IREDES is an established way of exchanging equipment-related operational information in mining, for example, allowing drill plans to be sent to rigs, or transferring performance information from LHDs and trucks to production departments.

IREDES said: “IREDES defines the mining- and equipment-related content contained in different profiles. These profiles are exchanged in widely used and fully open XML technology, which makes them compatible with a number of other XML-related standards used in digital transformation.”

VDMA Mining, meanwhile, represents well-known, mainly medium-sized companies in the fields of surface and underground mining, processing technology as well as consulting, research and development. On top of that, the VDMA cooperates with the OPC (Open Platform Communication) Foundation to develop “companion specifications” for its various branches, according to IREDES.

“In mines, supervisory control systems are using OPC/UA (Unified Architecture) to acquire process information. In order to enable a smooth integration of information from mobile underground equipment into the overall process coordination, IREDES has joined up with VDMA to integrate the IREDES content into an OPC/UA companion specification for mining,” IREDES said.

“OPC/UA, thereby, will become a second way of exchanging the IREDES standardised content.”

Through this cooperation, IREDES profiles, beside their availability as XML data sets, will be accessible as OPC/UA profiles for integration into the traditional automation world.

IREDES members include global mining companies as well as major global equipment manufacturers, system integrators and software providers.

Micromine on board with IREDES standard

Micromine has become the newest mining software and machinery provider to offer technology solutions integrated with the International Rock Excavation Data Exchange Standard (IREDES).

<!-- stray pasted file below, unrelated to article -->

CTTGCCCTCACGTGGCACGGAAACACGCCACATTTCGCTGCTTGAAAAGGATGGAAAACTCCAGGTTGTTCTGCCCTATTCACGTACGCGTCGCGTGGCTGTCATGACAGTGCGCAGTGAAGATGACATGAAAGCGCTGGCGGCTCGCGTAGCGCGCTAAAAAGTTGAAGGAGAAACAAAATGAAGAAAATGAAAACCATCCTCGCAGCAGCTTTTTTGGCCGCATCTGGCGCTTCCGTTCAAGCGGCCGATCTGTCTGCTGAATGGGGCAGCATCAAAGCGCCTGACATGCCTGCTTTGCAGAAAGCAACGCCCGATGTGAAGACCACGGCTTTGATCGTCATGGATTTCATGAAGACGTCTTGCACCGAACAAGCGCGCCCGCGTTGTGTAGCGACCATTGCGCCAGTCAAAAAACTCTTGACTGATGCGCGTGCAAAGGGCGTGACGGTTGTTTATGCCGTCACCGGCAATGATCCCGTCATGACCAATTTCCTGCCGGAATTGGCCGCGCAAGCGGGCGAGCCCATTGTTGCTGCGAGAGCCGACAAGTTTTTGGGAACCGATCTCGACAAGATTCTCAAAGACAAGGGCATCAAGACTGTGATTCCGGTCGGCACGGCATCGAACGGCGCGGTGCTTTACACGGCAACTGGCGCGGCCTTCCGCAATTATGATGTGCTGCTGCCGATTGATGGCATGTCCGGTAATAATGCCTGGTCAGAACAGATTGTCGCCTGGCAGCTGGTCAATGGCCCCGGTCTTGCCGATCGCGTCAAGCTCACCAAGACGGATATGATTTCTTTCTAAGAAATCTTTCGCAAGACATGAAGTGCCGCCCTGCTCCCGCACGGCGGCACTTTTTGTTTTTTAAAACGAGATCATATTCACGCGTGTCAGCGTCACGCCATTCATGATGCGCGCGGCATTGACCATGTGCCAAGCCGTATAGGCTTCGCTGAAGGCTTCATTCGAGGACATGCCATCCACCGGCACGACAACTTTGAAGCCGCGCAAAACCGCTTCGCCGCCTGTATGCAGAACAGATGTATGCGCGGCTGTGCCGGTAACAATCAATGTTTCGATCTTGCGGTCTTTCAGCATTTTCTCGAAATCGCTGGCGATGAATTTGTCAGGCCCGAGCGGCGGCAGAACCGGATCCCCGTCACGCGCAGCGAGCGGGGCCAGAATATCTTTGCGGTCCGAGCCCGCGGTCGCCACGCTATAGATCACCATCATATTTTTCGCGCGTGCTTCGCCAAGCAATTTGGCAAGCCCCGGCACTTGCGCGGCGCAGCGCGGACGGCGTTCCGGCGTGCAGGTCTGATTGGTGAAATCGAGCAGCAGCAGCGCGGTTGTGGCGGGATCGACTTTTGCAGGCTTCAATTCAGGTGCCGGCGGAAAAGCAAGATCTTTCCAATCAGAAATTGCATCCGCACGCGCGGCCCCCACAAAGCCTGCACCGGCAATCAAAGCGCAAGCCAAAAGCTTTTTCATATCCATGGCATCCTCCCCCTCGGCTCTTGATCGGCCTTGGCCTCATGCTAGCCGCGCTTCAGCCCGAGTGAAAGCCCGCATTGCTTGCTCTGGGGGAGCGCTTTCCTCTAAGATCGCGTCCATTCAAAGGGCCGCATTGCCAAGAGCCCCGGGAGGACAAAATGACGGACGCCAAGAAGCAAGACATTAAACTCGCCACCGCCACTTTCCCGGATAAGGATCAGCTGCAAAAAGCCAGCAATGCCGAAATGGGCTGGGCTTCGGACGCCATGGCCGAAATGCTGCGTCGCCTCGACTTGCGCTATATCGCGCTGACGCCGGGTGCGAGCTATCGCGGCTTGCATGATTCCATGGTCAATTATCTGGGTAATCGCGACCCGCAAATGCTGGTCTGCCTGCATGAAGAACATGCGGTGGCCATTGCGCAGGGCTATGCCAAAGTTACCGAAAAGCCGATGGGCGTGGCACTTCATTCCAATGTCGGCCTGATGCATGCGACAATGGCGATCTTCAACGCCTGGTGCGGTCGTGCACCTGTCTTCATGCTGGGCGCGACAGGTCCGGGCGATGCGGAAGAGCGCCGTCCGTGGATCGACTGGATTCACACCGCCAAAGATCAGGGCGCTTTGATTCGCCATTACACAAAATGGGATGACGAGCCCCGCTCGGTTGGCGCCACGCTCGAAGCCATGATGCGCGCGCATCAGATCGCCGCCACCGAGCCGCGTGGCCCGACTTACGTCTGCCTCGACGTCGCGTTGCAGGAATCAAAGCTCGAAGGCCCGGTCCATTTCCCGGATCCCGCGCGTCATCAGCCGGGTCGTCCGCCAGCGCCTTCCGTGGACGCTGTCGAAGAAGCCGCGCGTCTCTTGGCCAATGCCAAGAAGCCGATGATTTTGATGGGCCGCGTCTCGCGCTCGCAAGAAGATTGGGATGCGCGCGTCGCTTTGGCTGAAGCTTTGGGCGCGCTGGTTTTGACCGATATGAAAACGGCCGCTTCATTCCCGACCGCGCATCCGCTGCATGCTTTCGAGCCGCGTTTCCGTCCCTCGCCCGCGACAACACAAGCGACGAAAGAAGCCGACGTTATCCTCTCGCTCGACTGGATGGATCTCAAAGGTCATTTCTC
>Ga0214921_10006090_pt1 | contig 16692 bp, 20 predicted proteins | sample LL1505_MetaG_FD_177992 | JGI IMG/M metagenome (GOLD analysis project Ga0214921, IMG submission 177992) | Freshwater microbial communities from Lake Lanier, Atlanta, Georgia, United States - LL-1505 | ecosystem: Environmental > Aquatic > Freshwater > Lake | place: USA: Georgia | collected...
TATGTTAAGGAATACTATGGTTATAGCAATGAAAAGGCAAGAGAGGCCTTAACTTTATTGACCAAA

The global mining software provider, headquartered in Western Australia, is among nine companies globally to integrate its products with IREDES, which was developed by industry, for industry, to streamline data exchange between machinery and office IT systems, Micromine says.

Micromine has integrated its latest fleet management and mine control solution, Pitram, and its latest 3D mine design and exploration solution, Micromine, with IREDES.

MICROMINE Chief Technology Officer Ivan Zelina said Micromine prioritised the IREDES integration to provide customers with easier, more streamlined mine digitalisation processes.

“By utilising IREDES we have removed the e-language barriers that often exist between machinery products and office-based software systems,” Zelina said.

“IREDES provides a standardised information exchange interface, which allows different machinery databases, simulation tools and other enterprise level software to exchange data and information.

“This avoids the need to develop and install individual and expensive software workarounds and development projects, and also streamlines and enhances data sharing and reporting.”

Zelina said this conversion is a straightforward process. In the company’s Micromine product, for example, a ring design can be converted to an IREDES file format “so that it can be accessed using other software and systems”.

Zelina concluded: “In an industry where digitalisation is growing exponentially, the integration of IREDES into Micromine’s software solutions reduces the time and cost of interface development during installation and maintenance of systems and products.

“Instead, customers can concentrate their resources on the intelligent use of information to enhance their business processes and outcomes.”

IREDES uses the eXtensible Markup Language (XML), which is a widely used format by commercial standard software and database systems. It builds on this language though XML schemas – the building blocks of the XML file – which describe hierarchy and data exchange parameters. The information is then transferred using XML data sets, which can be readily accessed by users and transferred between programmes.